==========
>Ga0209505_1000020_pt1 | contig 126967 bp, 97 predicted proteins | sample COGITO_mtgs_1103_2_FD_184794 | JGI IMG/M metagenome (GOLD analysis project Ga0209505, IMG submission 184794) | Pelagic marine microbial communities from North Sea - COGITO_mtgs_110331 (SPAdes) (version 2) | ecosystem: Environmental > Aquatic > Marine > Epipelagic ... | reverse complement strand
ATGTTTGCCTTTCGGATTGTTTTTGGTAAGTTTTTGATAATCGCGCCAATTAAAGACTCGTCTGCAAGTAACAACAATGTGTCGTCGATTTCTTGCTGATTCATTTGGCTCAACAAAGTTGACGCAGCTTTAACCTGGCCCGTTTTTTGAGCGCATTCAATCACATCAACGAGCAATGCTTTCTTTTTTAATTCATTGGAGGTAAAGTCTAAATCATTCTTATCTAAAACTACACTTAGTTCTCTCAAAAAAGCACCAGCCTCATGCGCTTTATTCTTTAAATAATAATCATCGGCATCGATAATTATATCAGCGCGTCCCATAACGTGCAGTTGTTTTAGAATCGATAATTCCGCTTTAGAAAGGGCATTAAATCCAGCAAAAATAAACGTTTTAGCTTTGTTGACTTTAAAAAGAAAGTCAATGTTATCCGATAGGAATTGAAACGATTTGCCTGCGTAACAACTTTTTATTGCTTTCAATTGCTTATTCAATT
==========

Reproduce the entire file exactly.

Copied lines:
>Ga0209505_1000020_pt1 | contig 126967 bp, 97 predicted proteins | sample COGITO_mtgs_1103_2_FD_184794 | JGI IMG/M metagenome (GOLD analysis project Ga0209505, IMG submission 184794) | Pelagic marine microbial communities from North Sea - COGITO_mtgs_110331 (SPAdes) (version 2) | ecosystem: Environmental > Aquatic > Marine > Epipelagic ... | reverse complement strand
ATGTTTGCCTTTCGGATTGTTTTTGGTAAGTTTTTGATAATCGCGCCAATTAAAGACTCGTCTGCAAGTAACAACAATGTGTCGTCGATTTCTTGCTGATTCATTTGGCTCAACAAAGTTGACGCAGCTTTAACCTGGCCCGTTTTTTGAGCGCATTCAATCACATCAACGAGCAATGCTTTCTTTTTTAATTCATTGGAGGTAAAGTCTAAATCATTCTTATCTAAAACTACACTTAGTTCTCTCAAAAAAGCACCAGCCTCATGCGCTTTATTCTTTAAATAATAATCATCGGCATCGATAATTATATCAGCGCGTCCCATAACGTGCAGTTGTTTTAGAATCGATAATTCCGCTTTAGAAAGGGCATTAAATCCAGCAAAAATAAACGTTTTAGCTTTGTTGACTTTAAAAAGAAAGTCAATGTTATCCGATAGGAATTGAAACGATTTGCCTGCGTAACAACTTTTTATTGCTTTCAATTGCTTATTCAATT